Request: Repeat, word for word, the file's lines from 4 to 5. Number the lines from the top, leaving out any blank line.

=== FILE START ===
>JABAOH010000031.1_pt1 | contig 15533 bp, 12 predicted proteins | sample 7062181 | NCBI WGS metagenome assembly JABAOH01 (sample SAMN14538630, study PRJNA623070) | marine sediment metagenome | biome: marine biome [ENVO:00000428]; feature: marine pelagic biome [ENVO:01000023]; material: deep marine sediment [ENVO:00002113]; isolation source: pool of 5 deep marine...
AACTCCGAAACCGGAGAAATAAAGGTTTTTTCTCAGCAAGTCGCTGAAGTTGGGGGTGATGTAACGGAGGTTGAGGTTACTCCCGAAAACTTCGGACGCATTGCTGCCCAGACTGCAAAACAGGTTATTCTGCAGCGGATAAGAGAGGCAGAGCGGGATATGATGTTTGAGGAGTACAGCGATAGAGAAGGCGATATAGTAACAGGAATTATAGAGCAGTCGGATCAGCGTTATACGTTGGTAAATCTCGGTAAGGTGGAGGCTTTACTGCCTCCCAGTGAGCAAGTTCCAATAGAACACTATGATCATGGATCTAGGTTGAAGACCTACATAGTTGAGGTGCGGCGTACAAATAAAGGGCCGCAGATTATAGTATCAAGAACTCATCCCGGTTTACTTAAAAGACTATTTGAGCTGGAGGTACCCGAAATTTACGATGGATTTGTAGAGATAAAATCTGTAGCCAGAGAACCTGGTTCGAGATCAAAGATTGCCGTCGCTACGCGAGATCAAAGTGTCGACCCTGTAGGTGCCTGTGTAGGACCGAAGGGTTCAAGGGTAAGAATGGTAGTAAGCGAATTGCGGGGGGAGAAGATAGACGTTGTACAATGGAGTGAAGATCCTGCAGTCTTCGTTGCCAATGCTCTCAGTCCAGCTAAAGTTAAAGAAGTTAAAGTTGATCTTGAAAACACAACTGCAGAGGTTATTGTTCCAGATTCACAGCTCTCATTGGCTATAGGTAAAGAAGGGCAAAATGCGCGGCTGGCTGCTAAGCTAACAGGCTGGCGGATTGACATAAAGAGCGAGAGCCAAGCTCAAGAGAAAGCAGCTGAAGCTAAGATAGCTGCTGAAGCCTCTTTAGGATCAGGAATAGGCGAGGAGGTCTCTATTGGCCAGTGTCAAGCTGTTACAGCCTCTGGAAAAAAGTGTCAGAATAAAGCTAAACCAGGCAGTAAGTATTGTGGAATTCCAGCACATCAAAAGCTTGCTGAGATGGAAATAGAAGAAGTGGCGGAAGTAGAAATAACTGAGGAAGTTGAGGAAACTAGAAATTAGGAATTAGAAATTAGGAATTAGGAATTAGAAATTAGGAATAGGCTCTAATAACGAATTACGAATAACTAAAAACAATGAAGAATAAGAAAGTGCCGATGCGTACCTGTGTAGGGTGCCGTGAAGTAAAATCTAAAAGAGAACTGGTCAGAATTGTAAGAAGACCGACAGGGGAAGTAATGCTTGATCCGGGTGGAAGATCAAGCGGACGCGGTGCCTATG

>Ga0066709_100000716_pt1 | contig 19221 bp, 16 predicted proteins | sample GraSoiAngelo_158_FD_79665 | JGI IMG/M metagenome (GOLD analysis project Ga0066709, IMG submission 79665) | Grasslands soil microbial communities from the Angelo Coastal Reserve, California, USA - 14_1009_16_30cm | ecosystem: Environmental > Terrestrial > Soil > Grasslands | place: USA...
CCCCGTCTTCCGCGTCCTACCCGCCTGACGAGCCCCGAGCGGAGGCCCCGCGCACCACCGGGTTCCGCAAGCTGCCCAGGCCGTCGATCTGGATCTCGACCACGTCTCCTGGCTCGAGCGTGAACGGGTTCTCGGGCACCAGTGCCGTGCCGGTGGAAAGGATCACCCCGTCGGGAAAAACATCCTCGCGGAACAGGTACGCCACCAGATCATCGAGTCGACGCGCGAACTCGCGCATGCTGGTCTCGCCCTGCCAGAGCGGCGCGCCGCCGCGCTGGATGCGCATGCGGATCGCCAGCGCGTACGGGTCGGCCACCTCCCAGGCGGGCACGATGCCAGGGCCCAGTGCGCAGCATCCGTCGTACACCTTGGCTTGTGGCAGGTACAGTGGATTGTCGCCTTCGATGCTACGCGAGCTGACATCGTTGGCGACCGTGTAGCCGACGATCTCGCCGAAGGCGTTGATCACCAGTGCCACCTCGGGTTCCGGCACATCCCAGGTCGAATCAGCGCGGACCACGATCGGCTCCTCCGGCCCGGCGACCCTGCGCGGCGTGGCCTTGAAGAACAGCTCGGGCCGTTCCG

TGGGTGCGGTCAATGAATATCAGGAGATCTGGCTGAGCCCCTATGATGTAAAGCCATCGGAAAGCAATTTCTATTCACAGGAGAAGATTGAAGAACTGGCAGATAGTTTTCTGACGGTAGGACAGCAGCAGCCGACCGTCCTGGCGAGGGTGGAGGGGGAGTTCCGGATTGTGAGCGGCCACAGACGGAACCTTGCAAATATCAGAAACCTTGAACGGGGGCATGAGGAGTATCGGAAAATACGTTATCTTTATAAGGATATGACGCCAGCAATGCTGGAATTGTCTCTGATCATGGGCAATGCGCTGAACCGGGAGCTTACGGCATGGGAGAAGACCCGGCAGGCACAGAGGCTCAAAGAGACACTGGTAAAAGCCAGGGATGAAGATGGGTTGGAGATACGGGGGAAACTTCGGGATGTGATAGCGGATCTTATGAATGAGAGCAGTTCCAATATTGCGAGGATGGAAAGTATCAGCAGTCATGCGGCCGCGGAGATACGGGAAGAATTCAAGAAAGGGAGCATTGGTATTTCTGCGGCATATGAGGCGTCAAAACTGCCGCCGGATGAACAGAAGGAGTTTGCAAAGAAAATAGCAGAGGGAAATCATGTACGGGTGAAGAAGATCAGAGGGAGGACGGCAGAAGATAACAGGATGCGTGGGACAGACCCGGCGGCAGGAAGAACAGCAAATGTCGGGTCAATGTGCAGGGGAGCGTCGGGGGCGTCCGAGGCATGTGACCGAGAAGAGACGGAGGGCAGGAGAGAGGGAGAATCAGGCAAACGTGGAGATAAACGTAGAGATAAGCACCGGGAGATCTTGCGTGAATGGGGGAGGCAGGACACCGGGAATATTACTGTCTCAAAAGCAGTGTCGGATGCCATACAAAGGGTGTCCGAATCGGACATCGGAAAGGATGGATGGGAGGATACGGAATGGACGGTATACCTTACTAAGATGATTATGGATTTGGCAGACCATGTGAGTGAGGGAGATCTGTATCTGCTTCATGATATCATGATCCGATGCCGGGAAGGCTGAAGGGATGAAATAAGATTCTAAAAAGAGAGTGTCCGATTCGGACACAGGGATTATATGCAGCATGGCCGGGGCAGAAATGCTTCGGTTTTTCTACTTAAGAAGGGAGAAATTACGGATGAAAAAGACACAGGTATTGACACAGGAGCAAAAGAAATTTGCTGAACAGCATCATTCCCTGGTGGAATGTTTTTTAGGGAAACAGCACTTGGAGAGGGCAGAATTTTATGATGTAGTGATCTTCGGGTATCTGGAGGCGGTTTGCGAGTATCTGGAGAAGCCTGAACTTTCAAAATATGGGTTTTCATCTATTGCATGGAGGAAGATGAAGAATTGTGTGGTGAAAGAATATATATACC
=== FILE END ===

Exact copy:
CCCCGTCTTCCGCGTCCTACCCGCCTGACGAGCCCCGAGCGGAGGCCCCGCGCACCACCGGGTTCCGCAAGCTGCCCAGGCCGTCGATCTGGATCTCGACCACGTCTCCTGGCTCGAGCGTGAACGGGTTCTCGGGCACCAGTGCCGTGCCGGTGGAAAGGATCACCCCGTCGGGAAAAACATCCTCGCGGAACAGGTACGCCACCAGATCATCGAGTCGACGCGCGAACTCGCGCATGCTGGTCTCGCCCTGCCAGAGCGGCGCGCCGCCGCGCTGGATGCGCATGCGGATCGCCAGCGCGTACGGGTCGGCCACCTCCCAGGCGGGCACGATGCCAGGGCCCAGTGCGCAGCATCCGTCGTACACCTTGGCTTGTGGCAGGTACAGTGGATTGTCGCCTTCGATGCTACGCGAGCTGACATCGTTGGCGACCGTGTAGCCGACGATCTCGCCGAAGGCGTTGATCACCAGTGCCACCTCGGGTTCCGGCACATCCCAGGTCGAATCAGCGCGGACCACGATCGGCTCCTCCGGCCCGGCGACCCTGCGCGGCGTGGCCTTGAAGAACAGCTCGGGCCGTTCCG

TGGGTGCGGTCAATGAATATCAGGAGATCTGGCTGAGCCCCTATGATGTAAAGCCATCGGAAAGCAATTTCTATTCACAGGAGAAGATTGAAGAACTGGCAGATAGTTTTCTGACGGTAGGACAGCAGCAGCCGACCGTCCTGGCGAGGGTGGAGGGGGAGTTCCGGATTGTGAGCGGCCACAGACGGAACCTTGCAAATATCAGAAACCTTGAACGGGGGCATGAGGAGTATCGGAAAATACGTTATCTTTATAAGGATATGACGCCAGCAATGCTGGAATTGTCTCTGATCATGGGCAATGCGCTGAACCGGGAGCTTACGGCATGGGAGAAGACCCGGCAGGCACAGAGGCTCAAAGAGACACTGGTAAAAGCCAGGGATGAAGATGGGTTGGAGATACGGGGGAAACTTCGGGATGTGATAGCGGATCTTATGAATGAGAGCAGTTCCAATATTGCGAGGATGGAAAGTATCAGCAGTCATGCGGCCGCGGAGATACGGGAAGAATTCAAGAAAGGGAGCATTGGTATTTCTGCGGCATATGAGGCGTCAAAACTGCCGCCGGATGAACAGAAGGAGTTTGCAAAGAAAATAGCAGAGGGAAATCATGTACGGGTGAAGAAGATCAGAGGGAGGACGGCAGAAGATAACAGGATGCGTGGGACAGACCCGGCGGCAGGAAGAACAGCAAATGTCGGGTCAATGTGCAGGGGAGCGTCGGGGGCGTCCGAGGCATGTGACCGAGAAGAGACGGAGGGCAGGAGAGAGGGAGAATCAGGCAAACGTGGAGATAAACGTAGAGATAAGCACCGGGAGATCTTGCGTGAATGGGGGAGGCAGGACACCGGGAATATTACTGTCTCAAAAGCAGTGTCGGATGCCATACAAAGGGTGTCCGAATCGGACATCGGAAAGGATGGATGGGAGGATACGGAATGGACGGTATACCTTACTAAGATGATTATGGATTTGGCAGACCATGTGAGTGAGGGAGATCTGTATCTGCTTCATGATATCATGATCCGATGCCGGGAAGGCTGAAGGGATGAAATAAGATTCTAAAAAGAGAGTGTCCGATTCGGACACAGGGATTATATGCAGCATGGCCGGGGCAGAAATGCTTCGGTTTTTCTACTTAAGAAGGGAGAAATTACGGATGAAAAAGACACAGGTATTGACACAGGAGCAAAAGAAATTTGCTGAACAGCATCATTCCCTGGTGGAATGTTTTTTAGGGAAACAGCACTTGGAGAGGGCAGAATTTTATGATGTAGTGATCTTCGGGTATCTGGAGGCGGTTTGCGAGTATCTGGAGAAGCCTGAACTTTCAAAATATGGGTTTTCATCTATTGCATGGAGGAAGATGAAGAATTGTGTGGTGAAAGAATATATATACC